"Have you been lucky with it so far?"
    "Well, I found that hundred-dollar nugget."
    Ben's hand curled over hers. "You tell a good story, Polly."
    She could read the skeptical slant of his brows. "You don't believe me?"
    "The stage line
does
go through the mining camps." He took the reins from her.
    "It's true, can't you see that, Pa?" Emily took the pan Polly offered her and stared at it as if it were gold itself. "I bet we can strike it rich, Polly."
    "We might as well give it a good try."
    Ben's hand caught hers. "I want you to stay in my sight."
    "Afraid I'll take off for the hills?"
    "No, bears live in these woods."
    She didn't believe him. He led the horses away to water them. He watched her every step as she joined Emily at the creek bank. She felt his gaze like a long hot touch on her face and then on her body as she took off her shoes, waded into the creek and helped Emily pick a spot to pan.
    Whenever she looked up, there he was, his gaze unblinking, his attention on her. When the horses were watered, he tethered them in the sunshine where they could graze and drowse. The lazy breeze carried his low voice as he spoke with the animals.
    Although she seemed to have her own personal sheriff watching her every move, jail was not a better choice. Polly vowed to remember that. The blue sky stretched overhead, and tall trees spread their leaves toward the sun. Birds sang and insects buzzed. A toad plopped a few feet along the bank to follow the sunshine. The wind tousled her hair and she breathed in the fresh woodsy scent of the forest. The creek gurgled over rocks and brushed cool water against her ankles. No stone cell could feed her heart like this.
    With the sunlight on her face, she knelt beside Emily.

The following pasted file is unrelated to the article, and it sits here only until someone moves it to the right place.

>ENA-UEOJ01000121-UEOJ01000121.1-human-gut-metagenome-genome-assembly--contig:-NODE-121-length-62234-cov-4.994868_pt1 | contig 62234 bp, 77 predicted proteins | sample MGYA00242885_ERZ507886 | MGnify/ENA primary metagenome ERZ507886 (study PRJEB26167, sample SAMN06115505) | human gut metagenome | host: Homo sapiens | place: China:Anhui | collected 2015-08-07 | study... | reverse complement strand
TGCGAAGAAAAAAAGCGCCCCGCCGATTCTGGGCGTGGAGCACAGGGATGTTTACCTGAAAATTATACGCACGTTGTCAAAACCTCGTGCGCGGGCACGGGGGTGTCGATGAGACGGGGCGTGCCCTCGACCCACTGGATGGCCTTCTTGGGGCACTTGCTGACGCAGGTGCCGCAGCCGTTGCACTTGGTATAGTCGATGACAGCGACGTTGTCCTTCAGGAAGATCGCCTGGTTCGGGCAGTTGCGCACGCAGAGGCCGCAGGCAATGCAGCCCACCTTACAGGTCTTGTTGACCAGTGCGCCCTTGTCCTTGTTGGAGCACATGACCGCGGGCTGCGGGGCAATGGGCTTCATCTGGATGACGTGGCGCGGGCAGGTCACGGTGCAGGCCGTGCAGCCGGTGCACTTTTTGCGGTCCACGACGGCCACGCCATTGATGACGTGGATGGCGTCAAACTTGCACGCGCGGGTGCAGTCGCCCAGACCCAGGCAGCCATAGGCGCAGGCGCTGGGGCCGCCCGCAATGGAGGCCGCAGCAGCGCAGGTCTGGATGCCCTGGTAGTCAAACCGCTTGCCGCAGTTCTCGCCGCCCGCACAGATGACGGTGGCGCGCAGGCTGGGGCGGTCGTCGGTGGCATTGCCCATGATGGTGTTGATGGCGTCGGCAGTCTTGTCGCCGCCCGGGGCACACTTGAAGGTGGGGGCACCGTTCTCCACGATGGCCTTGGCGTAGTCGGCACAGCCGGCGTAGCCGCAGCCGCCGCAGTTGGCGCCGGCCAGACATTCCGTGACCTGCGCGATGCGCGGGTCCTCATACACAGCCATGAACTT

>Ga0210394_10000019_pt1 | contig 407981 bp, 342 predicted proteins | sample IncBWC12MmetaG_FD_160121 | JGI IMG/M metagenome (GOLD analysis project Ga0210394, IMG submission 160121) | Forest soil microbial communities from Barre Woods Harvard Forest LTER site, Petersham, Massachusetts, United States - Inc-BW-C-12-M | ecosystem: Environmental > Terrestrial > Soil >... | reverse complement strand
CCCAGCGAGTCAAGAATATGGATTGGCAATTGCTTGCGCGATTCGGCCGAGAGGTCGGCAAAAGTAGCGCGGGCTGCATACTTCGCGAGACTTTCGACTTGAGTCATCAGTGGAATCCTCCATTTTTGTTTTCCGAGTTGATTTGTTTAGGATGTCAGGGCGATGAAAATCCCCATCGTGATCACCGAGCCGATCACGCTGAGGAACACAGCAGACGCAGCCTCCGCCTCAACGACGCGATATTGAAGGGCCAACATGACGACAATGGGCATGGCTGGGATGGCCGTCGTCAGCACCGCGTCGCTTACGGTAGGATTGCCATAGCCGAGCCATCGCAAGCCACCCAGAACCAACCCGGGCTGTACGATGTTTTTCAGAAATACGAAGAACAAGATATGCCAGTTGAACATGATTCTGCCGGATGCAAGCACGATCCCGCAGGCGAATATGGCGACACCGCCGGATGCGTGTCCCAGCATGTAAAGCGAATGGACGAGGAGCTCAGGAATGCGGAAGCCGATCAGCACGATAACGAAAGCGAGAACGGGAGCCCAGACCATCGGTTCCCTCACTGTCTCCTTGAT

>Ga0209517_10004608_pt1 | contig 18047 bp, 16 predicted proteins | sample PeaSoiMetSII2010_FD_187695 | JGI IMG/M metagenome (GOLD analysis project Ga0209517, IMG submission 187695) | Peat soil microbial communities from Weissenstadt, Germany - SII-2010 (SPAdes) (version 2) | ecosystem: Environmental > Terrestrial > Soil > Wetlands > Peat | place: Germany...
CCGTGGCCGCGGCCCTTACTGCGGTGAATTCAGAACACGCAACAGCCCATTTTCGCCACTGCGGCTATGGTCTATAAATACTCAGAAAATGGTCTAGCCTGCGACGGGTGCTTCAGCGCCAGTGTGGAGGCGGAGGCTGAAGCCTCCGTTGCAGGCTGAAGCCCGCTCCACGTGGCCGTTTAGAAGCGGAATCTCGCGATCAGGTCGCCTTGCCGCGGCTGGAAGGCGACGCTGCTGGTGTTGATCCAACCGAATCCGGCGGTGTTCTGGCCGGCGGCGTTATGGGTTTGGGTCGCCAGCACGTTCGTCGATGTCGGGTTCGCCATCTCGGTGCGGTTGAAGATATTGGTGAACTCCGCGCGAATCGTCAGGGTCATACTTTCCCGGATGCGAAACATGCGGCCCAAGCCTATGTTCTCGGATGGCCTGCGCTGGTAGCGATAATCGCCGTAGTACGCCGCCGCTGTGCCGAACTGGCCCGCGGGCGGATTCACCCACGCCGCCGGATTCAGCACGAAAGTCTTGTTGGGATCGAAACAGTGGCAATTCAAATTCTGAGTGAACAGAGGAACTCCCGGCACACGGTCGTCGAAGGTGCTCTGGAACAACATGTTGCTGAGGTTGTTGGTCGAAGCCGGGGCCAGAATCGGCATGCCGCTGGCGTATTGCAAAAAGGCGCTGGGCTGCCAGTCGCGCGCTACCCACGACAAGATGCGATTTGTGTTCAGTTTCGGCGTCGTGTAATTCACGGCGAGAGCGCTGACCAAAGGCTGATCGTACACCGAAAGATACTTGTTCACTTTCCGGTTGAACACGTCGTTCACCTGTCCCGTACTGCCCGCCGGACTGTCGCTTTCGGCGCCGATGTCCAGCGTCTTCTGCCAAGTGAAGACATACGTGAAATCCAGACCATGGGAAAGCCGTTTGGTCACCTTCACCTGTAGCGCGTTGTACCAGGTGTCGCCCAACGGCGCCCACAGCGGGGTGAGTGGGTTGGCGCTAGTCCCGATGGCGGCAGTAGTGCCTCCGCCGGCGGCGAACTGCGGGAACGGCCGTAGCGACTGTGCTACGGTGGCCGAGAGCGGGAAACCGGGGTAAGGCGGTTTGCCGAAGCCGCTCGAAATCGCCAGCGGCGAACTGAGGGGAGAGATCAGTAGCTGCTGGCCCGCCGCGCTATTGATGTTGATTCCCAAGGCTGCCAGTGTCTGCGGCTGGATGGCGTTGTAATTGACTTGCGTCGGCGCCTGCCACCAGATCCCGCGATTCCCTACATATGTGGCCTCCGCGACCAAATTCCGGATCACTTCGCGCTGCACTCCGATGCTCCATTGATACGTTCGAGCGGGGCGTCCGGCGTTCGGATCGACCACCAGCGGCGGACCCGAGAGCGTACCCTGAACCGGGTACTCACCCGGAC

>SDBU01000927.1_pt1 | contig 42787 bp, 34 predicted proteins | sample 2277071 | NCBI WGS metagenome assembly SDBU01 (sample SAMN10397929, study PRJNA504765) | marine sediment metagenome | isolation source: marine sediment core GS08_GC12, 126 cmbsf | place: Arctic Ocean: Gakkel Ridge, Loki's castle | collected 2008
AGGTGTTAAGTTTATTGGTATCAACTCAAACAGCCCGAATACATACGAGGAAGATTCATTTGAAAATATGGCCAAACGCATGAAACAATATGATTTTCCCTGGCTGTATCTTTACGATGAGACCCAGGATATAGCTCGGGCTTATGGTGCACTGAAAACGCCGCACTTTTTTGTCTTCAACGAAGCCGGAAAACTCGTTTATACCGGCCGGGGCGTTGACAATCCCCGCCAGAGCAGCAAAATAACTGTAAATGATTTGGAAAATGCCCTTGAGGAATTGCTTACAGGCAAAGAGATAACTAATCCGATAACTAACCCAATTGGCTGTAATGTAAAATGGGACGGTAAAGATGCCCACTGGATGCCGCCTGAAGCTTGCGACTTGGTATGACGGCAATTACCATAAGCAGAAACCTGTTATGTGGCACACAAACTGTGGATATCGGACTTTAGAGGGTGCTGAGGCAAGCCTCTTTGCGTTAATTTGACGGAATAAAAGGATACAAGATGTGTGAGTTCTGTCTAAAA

"I don't have nothin' but rocks." The girl swiped at her bangs. "So far this pan ain't very lucky."
    "Sure it is." Polly took the pan, cool from the stream, and held it to her chest. "Let's pick another spot. How about over there? See how the water slows down around that bend? It's a better spot."
    They sloshed together against the current, scaring little tadpoles and tiny fish. A bird landed on a rock and squawked in protest, then took off for a quieter perch. She spotted Ben on the bank, shoulder propped against a tree, still watching her.
    She shaded her eyes with her hand, dripping water onto her shirt. "You're still mad about the kitchen fire."
    "I'm not mad." His mouth quirked in the corner.
    "He's mad," Emily whispered.
    "If you'd set my house on fire, I'd be more than a little mad." Polly flicked water off her fingertips, then shaded her eyes again just in time to watch that hard line at his jaw soften. "You could have done a lot more than yell. I guess you'll just hold it against me for the rest of my life."
    "That's not what I'm holding against you."
    "Hmm." He didn't look mad, but he felt distant. "You don't want me teaching your daughter to pan for gold."
    "Next thing you know, she'll refuse to go to school and head off into the gold fields to file a claim."
    "Oh, Pa." Emily leaped out of the creek and grabbed him by the hand. "I wouldn't leave without you."
    "You like the idea of owning a gold mine, is that it?" Ben's eyes warmed, and there was no hiding the love he had for his daughter.
    What would it be like to know love like that? The emptiness of her childhood stretched behind her, vast and dark. She'd grown up thinking that's all there was in life, but now, watching Emily pull her reluctant father toward the creek, she saw something else.
    The stories her mother had told her were true. There
was
a magical place where little girls were more valued than gold. It wasn't just in those stories Mother read at night, but here in Montana Territory where fathers protected their daughters and took the time to play with them in the creek.
    Emily came up with nothing but gravel again. Father and daughter grumbled about their failure together.
    "It was just a story," Ben said. "This pan is exactly like every other."
    "That's what you think." So, Ben couldn't see the magic. He'd probably grown up like this, with a safe childhood and a comfortable home and endless stability. But she hadn't, and she could see what he did not.
    She wrestled the pan out of his hands and worked it into the creek bed. She went by feel, by heart.
    When she hefted it from the water a good twenty minutes later, there were two small nuggets winking in the sunlit water in the bottom of the pan.

BOOK: Jillian Hart